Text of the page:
These are the last two memories my dad described that June day 1995. He said that when they reached the top of the Normandy cliffs, he saw a young German boy's uniformed body to his right. "He was no older than you, Patrick. A boy." He shook his head. And he talked about seeing parachutes hung on buildings and trees as they moved inland. In some cases, the bodies still dangled below. 

One hour...an hour that reframed this man I love beyond measure. He wasn't transformed into a hero..he already was that for me. But he made history personal...and war, real. After he died, his brother told us that Daddy had fought in the Battle of the Bulge. They spoke of it once, never again. It was "just too bloody awful"...Uncle George's words. In the days following the invasion, he was one of those who fitted "teeth" onto the Sherman tanks so they could move through the hedgerows. The soft underbellies of the tanks as they bucked up over the hedges left them vulnerable to German artillery. Not only was progress impeded: within the thickly woven hedgerows, German runners moved intel and materials. So when my uncle told me about the Bulge, I replied, "But Daddy wasn't infantry." George's response was brief. "Honey, if you were anywhere nearby, you were handed a rifle and told to shoot."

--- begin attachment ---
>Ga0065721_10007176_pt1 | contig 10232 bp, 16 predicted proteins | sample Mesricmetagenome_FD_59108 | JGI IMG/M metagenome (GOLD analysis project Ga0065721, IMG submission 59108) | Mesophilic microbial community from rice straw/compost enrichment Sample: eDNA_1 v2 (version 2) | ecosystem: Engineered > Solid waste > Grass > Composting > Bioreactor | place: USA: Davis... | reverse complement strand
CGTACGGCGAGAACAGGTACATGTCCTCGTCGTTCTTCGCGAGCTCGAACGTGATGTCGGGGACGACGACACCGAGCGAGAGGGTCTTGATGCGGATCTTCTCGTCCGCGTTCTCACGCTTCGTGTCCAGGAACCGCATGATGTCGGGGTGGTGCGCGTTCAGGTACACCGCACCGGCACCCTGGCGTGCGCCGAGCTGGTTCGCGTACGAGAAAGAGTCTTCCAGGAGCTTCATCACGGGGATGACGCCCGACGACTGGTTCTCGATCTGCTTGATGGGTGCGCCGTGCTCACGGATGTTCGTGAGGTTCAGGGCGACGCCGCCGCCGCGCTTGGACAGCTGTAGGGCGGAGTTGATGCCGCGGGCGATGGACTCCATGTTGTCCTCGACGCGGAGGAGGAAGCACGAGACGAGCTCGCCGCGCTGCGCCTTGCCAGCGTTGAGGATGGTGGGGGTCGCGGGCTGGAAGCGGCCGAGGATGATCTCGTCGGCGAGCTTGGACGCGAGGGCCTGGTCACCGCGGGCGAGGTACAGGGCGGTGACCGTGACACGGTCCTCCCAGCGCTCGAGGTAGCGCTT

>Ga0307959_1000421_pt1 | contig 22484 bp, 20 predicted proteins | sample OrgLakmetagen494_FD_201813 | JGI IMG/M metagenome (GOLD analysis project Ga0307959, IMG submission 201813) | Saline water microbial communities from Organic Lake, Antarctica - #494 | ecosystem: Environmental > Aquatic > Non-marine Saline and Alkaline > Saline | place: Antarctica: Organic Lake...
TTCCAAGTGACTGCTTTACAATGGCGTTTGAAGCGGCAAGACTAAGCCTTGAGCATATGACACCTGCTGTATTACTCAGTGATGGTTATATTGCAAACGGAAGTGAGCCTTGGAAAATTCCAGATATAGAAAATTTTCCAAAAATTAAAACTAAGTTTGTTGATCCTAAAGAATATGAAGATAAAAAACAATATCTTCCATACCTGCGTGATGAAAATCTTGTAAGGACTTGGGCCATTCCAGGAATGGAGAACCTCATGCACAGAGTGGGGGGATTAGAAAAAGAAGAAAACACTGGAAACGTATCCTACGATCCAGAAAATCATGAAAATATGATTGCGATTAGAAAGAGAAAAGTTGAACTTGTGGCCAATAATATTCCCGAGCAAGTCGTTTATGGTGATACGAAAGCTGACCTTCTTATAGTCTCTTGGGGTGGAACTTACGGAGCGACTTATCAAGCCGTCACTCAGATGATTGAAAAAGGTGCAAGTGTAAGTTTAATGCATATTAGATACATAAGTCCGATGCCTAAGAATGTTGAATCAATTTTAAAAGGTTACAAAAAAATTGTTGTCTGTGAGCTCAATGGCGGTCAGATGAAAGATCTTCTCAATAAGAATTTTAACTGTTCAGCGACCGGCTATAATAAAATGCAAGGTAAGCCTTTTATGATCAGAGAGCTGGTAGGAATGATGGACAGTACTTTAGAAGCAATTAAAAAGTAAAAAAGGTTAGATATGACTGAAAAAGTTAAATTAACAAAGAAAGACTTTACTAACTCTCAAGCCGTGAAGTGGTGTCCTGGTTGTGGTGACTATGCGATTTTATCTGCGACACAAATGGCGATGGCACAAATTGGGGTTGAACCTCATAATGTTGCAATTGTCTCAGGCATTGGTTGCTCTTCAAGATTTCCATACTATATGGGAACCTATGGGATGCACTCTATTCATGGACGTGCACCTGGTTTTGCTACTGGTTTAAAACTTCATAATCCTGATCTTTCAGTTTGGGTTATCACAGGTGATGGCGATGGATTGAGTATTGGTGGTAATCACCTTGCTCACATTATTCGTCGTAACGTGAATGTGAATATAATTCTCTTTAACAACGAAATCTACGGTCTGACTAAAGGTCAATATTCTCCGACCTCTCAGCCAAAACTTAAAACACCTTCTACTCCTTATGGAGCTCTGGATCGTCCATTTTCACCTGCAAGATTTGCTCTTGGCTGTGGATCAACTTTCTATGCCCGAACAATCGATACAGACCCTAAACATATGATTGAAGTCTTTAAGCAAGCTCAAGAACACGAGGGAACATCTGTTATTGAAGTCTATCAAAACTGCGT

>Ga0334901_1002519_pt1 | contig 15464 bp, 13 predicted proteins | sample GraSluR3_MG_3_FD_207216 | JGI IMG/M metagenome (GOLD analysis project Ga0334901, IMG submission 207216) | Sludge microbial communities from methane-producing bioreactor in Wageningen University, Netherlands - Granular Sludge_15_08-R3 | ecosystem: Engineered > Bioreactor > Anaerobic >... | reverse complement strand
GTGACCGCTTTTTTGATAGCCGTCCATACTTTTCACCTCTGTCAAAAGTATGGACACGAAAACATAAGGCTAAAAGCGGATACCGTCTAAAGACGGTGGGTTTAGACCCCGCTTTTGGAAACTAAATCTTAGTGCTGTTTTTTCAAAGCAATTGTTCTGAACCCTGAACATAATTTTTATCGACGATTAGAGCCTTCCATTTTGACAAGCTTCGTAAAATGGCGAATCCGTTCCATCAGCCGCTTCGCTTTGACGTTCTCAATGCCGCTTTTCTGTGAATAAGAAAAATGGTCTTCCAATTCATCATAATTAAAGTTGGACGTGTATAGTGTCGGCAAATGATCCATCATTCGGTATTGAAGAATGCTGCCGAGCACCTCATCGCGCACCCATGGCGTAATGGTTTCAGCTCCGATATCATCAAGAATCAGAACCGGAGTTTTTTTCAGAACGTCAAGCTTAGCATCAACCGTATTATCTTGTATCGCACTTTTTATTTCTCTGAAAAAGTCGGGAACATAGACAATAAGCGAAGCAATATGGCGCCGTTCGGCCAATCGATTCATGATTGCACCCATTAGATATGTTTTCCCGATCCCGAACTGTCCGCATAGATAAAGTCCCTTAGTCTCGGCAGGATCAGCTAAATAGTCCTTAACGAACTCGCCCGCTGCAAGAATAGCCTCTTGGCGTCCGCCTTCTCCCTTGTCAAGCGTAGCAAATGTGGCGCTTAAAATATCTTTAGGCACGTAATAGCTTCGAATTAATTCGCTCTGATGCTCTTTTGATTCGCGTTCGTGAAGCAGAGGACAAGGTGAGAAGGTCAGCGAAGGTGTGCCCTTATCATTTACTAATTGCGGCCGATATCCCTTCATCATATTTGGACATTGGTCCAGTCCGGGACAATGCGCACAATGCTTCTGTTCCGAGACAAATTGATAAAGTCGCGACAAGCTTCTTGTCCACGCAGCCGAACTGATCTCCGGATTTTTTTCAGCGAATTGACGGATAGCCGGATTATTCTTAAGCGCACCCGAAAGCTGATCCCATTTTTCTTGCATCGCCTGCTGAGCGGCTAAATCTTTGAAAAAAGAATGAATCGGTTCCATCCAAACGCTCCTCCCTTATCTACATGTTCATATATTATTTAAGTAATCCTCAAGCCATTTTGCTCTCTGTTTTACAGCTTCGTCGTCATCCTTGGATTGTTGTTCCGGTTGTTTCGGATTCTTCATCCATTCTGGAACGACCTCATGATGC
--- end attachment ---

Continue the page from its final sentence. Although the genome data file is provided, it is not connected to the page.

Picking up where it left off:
I can't imagine what these men faced. I'm not naive about war. Granted, I would prefer that better choices be made before madmen take power. But we do not live in a perfect world.  I pray that war would be a last resort. And propose that we send first to battle those who would profit from its spoils. I do believe that a good defense is the best offense. Could I kill someone? I hope I never find out. But I know that if someone threatened my child, my grandchild, those I love, I would do whatever I could to stop them. Whatever...and however. May I never know this test.

My dad was never boastful nor full of bravado. He had seen the price and the cost was high. But I am grateful to him, to all who answered a desperate call, who slogged, died, returned bruised and forever changed by battle. The comments that Daddy had made over the years were usually about people he encountered. One, in particular. Charlie Euler. He'd say, "What I'd give to see old Charlie again" and chuckle. I was young when I asked him if he'd seen Mr. Euler after the war. He said no and I left it at that. But in the intervening years, I've thought about this. Daddy stayed in touch with those he loved. I wonder if Charlie came home...alive, or at all. What I know is that whenever Daddy saw a memorial, with a roll of the dead, tears ran freely down his face. He left some friends along the way. But they never left his heart.

Lord, I miss him.